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Tactical Armoured Patrol Vehicle - RG-31, LAV Coyote, and (partial) G-Wagon Replacement

Matt_Fisher

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In light of this announcement discussed here http://forums.army.ca/forums/threads/87516.0.html
I'm posting the backgrounder paper that was provided at the MNDs speech today at CFB Gagetown

BACKGROUNDER
BG - 09.017  July 8, 2009

TACTICAL ARMOURED PATROL VEHICLE

The Tactical Armoured Patrol Vehicle (TAPV) is a general utility combat vehicle that can fulfill a variety of roles on the battlefield, such as reconnaissance and surveillance, command and control, and cargo and armoured personnel carrier.  The TAPV will provide both a very high degree of protection to the crew while remaining highly mobile.  The TAPV is designed to tackle tough terrain, providing troops with a cross-country capability to give greater flexibility in choosing routes.

The TAPV will replace the Armoured Patrol Vehicle (RG-31), the LAV 2 (Coyote) and will complement the Light Utility Vehicle Wheeled (G-Wagon).

There will be two variants of vehicles procured under this project.  The first is the reconnaissance (recce) variant, which will replace the Coyote Reconnaissance Vehicle.  The Recce variant will have a crew of four and will be equipped with either a one-man turret or a Remote Weapon Station (RWS).  The second variant, the general utility vehicle, will be the new armoured personnel carrier.  With a crew of three, the vehicle can carry an additional four equipped passengers and will be fitted with a RWS.

The TAPV project will procure 500 vehicles with an option for an additional 100.  Specifically, the Canadian Forces will acquire up to 200 of the Recce variant and up to 300 of the general utility variant.  Deliveries will begin in 2012 and initial operational capability is expected a year later.

The procurement process will be a competitive military off-the-shelf acquisition.  A letter of interest  (LOI) and price and availability (P&A) will be issued shortly to identify potential bidders.  The definition phase of the project will include a solicitation of interest and qualification (SOIQ) and a request for proposals (RFP).  Contract award is expected by spring 2011.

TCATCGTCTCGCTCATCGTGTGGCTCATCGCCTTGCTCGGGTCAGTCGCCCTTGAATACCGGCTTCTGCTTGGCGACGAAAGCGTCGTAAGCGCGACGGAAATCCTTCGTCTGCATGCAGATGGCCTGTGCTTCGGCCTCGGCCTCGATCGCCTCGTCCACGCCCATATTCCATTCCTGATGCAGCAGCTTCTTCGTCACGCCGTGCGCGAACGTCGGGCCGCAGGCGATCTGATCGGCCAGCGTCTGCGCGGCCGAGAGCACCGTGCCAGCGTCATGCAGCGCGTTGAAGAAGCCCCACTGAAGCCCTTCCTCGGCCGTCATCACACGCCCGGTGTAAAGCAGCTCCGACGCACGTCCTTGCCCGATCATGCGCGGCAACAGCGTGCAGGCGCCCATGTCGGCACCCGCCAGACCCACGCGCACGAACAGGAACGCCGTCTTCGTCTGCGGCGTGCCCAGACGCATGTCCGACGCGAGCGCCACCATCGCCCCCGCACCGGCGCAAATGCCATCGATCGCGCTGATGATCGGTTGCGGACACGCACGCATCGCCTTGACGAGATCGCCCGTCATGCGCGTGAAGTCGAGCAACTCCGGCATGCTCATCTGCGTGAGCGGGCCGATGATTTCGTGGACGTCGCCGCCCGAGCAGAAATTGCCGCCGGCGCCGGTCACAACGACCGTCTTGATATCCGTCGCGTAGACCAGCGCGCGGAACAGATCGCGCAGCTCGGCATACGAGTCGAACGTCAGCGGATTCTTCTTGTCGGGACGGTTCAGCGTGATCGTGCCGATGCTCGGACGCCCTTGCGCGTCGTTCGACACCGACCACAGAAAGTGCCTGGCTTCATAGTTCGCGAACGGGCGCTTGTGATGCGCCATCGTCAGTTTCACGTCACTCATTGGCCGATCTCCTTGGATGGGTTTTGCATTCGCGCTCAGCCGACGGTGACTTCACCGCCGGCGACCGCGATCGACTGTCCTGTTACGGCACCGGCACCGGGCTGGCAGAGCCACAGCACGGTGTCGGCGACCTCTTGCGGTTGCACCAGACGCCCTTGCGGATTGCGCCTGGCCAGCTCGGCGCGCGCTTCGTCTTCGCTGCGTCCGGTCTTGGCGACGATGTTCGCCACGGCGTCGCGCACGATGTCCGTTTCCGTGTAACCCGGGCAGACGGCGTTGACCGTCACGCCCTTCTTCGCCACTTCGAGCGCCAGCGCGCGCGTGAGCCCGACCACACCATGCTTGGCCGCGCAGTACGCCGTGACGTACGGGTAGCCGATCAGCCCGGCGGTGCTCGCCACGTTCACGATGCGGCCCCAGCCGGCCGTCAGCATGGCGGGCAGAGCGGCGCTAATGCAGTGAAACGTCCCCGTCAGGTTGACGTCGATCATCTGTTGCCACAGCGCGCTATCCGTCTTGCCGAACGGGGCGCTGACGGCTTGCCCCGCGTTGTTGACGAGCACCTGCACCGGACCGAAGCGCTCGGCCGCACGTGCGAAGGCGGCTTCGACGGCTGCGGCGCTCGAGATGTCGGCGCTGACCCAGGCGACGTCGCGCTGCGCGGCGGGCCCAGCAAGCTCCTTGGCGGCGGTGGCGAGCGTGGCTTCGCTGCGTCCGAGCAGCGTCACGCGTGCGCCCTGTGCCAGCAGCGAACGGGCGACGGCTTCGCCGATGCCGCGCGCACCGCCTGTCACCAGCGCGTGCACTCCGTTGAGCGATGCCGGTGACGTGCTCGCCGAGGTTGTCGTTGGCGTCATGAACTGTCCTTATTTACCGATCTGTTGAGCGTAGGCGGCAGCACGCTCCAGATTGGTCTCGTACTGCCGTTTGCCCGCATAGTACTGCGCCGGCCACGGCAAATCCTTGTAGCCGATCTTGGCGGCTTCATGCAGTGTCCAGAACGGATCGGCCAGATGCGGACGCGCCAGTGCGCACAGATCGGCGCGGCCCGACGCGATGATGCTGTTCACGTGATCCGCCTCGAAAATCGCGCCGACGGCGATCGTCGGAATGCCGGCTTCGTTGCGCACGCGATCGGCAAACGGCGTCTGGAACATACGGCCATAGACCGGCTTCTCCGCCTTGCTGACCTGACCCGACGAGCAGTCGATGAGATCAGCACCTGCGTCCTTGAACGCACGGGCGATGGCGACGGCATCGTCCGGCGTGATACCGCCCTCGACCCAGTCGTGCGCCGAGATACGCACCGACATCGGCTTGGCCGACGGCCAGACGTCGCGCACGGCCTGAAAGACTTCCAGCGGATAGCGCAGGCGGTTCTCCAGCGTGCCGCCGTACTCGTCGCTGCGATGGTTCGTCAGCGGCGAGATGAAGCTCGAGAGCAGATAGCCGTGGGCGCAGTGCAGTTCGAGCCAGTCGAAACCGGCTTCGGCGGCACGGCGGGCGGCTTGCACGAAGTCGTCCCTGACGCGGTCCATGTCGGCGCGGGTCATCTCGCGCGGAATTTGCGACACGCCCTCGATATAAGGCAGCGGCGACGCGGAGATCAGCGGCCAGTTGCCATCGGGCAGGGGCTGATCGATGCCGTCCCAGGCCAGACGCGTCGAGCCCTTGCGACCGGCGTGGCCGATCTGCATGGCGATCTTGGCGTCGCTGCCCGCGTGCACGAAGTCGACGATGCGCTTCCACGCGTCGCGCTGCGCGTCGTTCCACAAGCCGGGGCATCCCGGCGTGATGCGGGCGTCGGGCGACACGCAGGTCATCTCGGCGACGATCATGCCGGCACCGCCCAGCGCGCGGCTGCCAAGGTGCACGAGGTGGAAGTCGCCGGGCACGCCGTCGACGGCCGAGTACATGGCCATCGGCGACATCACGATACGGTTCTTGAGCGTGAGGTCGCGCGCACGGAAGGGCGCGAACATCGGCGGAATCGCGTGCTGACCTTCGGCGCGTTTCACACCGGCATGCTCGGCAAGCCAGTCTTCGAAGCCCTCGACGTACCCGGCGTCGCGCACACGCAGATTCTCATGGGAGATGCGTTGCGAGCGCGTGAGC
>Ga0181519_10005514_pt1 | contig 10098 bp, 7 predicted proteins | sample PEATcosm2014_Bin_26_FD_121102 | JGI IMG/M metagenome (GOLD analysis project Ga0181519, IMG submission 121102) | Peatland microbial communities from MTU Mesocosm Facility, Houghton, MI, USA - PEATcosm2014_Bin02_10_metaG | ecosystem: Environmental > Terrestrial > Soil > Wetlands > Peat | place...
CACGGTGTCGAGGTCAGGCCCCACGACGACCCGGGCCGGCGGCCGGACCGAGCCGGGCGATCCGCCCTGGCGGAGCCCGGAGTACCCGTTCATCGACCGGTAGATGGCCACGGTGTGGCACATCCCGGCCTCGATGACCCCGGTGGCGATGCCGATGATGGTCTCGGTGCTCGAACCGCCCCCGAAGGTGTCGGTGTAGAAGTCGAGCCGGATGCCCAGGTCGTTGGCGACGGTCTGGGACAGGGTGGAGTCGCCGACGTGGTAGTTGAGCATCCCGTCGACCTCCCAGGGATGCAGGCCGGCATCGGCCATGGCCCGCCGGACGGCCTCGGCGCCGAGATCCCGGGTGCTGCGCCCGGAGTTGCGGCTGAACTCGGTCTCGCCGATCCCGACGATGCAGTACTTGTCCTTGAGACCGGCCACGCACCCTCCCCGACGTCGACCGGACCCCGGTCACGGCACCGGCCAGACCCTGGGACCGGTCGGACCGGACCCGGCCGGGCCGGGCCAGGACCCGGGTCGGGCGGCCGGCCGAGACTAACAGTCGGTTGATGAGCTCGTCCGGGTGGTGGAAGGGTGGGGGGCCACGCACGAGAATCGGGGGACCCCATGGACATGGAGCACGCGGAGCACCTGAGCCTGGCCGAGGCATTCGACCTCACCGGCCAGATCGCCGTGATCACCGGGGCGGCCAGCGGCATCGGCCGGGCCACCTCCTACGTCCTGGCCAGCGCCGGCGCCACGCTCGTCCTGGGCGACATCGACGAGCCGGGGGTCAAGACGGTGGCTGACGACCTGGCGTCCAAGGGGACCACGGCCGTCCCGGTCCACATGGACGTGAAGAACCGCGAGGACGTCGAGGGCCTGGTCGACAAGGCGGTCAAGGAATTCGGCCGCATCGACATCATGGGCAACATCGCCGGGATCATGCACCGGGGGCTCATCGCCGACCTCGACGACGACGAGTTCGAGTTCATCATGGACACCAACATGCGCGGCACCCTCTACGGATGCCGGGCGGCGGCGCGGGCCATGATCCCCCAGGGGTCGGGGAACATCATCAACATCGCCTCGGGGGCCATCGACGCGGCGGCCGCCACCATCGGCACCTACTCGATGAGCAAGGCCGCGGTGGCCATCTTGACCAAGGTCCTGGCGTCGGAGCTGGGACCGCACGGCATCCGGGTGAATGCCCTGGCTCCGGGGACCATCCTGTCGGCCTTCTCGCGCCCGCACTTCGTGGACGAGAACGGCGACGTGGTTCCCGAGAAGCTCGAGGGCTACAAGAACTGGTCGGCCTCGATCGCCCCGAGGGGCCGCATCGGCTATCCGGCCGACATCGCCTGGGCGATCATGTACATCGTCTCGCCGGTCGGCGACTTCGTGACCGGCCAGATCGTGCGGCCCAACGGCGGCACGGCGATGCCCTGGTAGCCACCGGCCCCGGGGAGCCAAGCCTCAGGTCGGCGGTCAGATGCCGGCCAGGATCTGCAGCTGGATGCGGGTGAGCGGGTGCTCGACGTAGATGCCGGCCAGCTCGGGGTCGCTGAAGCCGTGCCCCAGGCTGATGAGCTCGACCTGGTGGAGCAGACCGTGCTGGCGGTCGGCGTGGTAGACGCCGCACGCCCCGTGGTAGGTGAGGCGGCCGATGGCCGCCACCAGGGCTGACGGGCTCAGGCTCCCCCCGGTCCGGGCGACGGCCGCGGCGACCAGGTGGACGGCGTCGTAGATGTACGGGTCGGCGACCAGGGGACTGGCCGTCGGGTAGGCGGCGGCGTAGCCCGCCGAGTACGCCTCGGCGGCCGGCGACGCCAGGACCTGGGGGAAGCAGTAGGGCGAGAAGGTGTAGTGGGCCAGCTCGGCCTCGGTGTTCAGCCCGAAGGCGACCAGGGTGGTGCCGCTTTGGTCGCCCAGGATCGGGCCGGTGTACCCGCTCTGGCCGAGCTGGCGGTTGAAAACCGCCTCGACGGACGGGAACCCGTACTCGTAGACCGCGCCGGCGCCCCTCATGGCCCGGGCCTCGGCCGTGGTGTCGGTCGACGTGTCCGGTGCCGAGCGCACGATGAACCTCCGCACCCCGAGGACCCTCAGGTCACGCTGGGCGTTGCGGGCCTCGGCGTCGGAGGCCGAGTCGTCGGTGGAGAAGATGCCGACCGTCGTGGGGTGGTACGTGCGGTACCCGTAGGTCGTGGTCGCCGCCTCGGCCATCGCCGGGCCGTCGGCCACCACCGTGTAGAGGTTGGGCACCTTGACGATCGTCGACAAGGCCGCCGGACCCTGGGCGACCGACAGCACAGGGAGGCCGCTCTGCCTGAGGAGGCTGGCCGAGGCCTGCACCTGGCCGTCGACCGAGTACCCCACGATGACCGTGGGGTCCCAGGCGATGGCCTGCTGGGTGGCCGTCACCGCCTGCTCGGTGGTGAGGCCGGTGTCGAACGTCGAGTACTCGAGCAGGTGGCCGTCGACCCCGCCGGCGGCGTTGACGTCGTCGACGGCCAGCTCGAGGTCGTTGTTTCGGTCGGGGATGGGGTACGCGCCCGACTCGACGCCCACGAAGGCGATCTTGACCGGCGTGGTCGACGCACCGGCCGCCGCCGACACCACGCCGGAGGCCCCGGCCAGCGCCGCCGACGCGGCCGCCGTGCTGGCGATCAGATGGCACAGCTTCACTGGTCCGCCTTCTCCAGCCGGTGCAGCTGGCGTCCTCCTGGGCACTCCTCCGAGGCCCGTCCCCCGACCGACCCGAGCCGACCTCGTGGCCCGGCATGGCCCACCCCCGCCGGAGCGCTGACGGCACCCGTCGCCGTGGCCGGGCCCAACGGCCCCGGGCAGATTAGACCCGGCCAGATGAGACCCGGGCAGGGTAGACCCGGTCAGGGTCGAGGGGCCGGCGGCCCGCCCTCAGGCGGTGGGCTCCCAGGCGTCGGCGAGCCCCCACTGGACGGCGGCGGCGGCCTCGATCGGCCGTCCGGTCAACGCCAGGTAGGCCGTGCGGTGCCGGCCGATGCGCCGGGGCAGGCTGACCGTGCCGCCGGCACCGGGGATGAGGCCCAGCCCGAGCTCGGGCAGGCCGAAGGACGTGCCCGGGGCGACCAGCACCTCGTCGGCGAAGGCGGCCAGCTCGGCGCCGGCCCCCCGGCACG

The Industrial and Regional Benefits policy is applied to this procurement, which means the wining company must generate economic activity in Canada, dollar for dollar equal to the contract value.
 

Matt_Fisher

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As announced yesterday by the MND, the Army will be looking to replace the RG-31 Armoured Patrol Vehicle and the LAV Coyote Reconnaissance and Surveillance Vehicle with what is currently known as the 'Tactical Armoured Patrol Vehicle' (TAPV).

The following is the from backgrounder paper which I picked up at the announcement proceedings yesterday.

BACKGROUNDER
BG - 09.017  July 8, 2009

TACTICAL ARMOURED PATROL VEHICLE

The Tactical Armoured Patrol Vehicle (TAPV) is a general utility combat vehicle that can fulfill a variety of roles on the battlefield, such as reconnaissance and surveillance, command and control, and cargo and armoured personnel carrier.  The TAPV will provide both a very high degree of protection to the crew while remaining highly mobile.  The TAPV is designed to tackle tough terrain, providing troops with a cross-country capability to give greater flexibility in choosing routes.

The TAPV will replace the Armoured Patrol Vehicle (RG-31), the LAV 2 (Coyote) and will complement the Light Utility Vehicle Wheeled (G-Wagon).

There will be two variants of vehicles procured under this project.  The first is the reconnaissance (recce) variant, which will replace the Coyote Reconnaissance Vehicle.  The Recce variant will have a crew of four and will be equipped with either a one-man turret or a Remote Weapon Station (RWS).  The second variant, the general utility vehicle, will be the new armoured personnel carrier.  With a crew of three, the vehicle can carry an additional four equipped passengers and will be fitted with a RWS.

The TAPV project will procure 500 vehicles with an option for an additional 100.  Specifically, the Canadian Forces will acquire up to 200 of the Recce variant and up to 300 of the general utility variant.  Deliveries will begin in 2012 and initial operational capability is expected a year later.

The procurement process will be a competitive military off-the-shelf acquisition.  A letter of interest  (LOI) and price and availability (P&A) will be issued shortly to identify potential bidders.  The definition phase of the project will include a solicitation of interest and qualification (SOIQ) and a request for proposals (RFP).  Contract award is expected by spring 2011.

The Industrial and Regional Benefits policy is applied to this procurement, which means the wining company must generate economic activity in Canada, dollar for dollar equal to the contract value.


I had the chance to speak with the Project Manager and the Deputy Project Director from the ADM Mat and DLR side of things about what they were looking for and this is the response I got: